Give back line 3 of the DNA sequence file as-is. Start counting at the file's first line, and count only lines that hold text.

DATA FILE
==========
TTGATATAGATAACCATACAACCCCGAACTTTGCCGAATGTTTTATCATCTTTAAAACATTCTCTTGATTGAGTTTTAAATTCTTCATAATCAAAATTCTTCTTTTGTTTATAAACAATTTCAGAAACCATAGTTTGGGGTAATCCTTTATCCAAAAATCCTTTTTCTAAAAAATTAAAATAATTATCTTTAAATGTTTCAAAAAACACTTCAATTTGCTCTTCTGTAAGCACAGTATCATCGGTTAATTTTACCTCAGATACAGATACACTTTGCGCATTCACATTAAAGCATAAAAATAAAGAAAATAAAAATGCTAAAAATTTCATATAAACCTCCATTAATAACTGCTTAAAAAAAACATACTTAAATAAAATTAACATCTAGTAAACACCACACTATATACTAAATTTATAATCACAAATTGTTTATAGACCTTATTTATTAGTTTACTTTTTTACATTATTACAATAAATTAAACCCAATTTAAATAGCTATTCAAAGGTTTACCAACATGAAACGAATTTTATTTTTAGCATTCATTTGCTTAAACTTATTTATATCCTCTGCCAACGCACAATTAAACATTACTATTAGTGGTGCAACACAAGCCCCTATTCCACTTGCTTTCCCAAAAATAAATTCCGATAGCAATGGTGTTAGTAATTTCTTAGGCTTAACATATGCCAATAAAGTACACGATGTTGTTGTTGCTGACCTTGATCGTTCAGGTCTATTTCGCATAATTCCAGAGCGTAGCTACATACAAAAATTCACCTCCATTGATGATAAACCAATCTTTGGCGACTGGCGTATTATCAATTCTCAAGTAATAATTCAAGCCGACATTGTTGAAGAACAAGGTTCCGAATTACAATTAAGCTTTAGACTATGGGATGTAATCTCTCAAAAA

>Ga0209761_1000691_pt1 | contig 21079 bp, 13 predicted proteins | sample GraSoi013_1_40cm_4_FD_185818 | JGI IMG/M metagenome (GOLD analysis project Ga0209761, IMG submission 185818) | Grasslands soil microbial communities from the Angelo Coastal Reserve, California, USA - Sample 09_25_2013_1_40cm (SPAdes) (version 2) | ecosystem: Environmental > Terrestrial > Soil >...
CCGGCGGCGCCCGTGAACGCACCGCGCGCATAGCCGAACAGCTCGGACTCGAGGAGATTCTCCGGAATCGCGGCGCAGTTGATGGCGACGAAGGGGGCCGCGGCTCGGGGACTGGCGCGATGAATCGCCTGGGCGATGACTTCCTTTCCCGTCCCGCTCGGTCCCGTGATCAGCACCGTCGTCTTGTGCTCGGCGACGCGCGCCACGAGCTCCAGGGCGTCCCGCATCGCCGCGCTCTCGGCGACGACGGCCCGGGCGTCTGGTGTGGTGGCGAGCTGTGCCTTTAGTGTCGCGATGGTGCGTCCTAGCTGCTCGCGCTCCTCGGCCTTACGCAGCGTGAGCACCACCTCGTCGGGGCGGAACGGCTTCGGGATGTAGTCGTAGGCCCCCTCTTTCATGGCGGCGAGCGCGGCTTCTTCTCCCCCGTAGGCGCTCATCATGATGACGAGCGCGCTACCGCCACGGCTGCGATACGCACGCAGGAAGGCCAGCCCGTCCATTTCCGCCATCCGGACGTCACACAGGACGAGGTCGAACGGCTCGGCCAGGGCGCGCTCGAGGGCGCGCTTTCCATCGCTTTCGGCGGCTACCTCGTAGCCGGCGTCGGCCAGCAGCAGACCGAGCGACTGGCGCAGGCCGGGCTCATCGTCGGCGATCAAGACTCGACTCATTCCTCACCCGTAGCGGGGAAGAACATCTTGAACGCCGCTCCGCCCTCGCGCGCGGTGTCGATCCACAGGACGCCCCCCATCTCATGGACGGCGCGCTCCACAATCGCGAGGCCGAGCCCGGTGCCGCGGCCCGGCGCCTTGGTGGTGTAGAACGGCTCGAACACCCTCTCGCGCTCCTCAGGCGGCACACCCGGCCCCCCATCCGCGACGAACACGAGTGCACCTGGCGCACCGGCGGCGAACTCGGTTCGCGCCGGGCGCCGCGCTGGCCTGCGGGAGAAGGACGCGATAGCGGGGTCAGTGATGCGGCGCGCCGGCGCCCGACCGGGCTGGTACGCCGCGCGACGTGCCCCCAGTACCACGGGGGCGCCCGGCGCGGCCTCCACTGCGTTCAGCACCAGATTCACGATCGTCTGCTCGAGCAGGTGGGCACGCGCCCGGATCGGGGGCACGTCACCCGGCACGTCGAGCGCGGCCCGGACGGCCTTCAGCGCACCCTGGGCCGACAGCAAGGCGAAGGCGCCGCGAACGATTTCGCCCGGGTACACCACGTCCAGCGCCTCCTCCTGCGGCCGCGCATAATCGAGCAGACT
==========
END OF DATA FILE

CCGGCGGCGCCCGTGAACGCACCGCGCGCATAGCCGAACAGCTCGGACTCGAGGAGATTCTCCGGAATCGCGGCGCAGTTGATGGCGACGAAGGGGGCCGCGGCTCGGGGACTGGCGCGATGAATCGCCTGGGCGATGACTTCCTTTCCCGTCCCGCTCGGTCCCGTGATCAGCACCGTCGTCTTGTGCTCGGCGACGCGCGCCACGAGCTCCAGGGCGTCCCGCATCGCCGCGCTCTCGGCGACGACGGCCCGGGCGTCTGGTGTGGTGGCGAGCTGTGCCTTTAGTGTCGCGATGGTGCGTCCTAGCTGCTCGCGCTCCTCGGCCTTACGCAGCGTGAGCACCACCTCGTCGGGGCGGAACGGCTTCGGGATGTAGTCGTAGGCCCCCTCTTTCATGGCGGCGAGCGCGGCTTCTTCTCCCCCGTAGGCGCTCATCATGATGACGAGCGCGCTACCGCCACGGCTGCGATACGCACGCAGGAAGGCCAGCCCGTCCATTTCCGCCATCCGGACGTCACACAGGACGAGGTCGAACGGCTCGGCCAGGGCGCGCTCGAGGGCGCGCTTTCCATCGCTTTCGGCGGCTACCTCGTAGCCGGCGTCGGCCAGCAGCAGACCGAGCGACTGGCGCAGGCCGGGCTCATCGTCGGCGATCAAGACTCGACTCATTCCTCACCCGTAGCGGGGAAGAACATCTTGAACGCCGCTCCGCCCTCGCGCGCGGTGTCGATCCACAGGACGCCCCCCATCTCATGGACGGCGCGCTCCACAATCGCGAGGCCGAGCCCGGTGCCGCGGCCCGGCGCCTTGGTGGTGTAGAACGGCTCGAACACCCTCTCGCGCTCCTCAGGCGGCACACCCGGCCCCCCATCCGCGACGAACACGAGTGCACCTGGCGCACCGGCGGCGAACTCGGTTCGCGCCGGGCGCCGCGCTGGCCTGCGGGAGAAGGACGCGATAGCGGGGTCAGTGATGCGGCGCGCCGGCGCCCGACCGGGCTGGTACGCCGCGCGACGTGCCCCCAGTACCACGGGGGCGCCCGGCGCGGCCTCCACTGCGTTCAGCACCAGATTCACGATCGTCTGCTCGAGCAGGTGGGCACGCGCCCGGATCGGGGGCACGTCACCCGGCACGTCGAGCGCGGCCCGGACGGCCTTCAGCGCACCCTGGGCCGACAGCAAGGCGAAGGCGCCGCGAACGATTTCGCCCGGGTACACCACGTCCAGCGCCTCCTCCTGCGGCCGCGCATAATCGAGCAGACT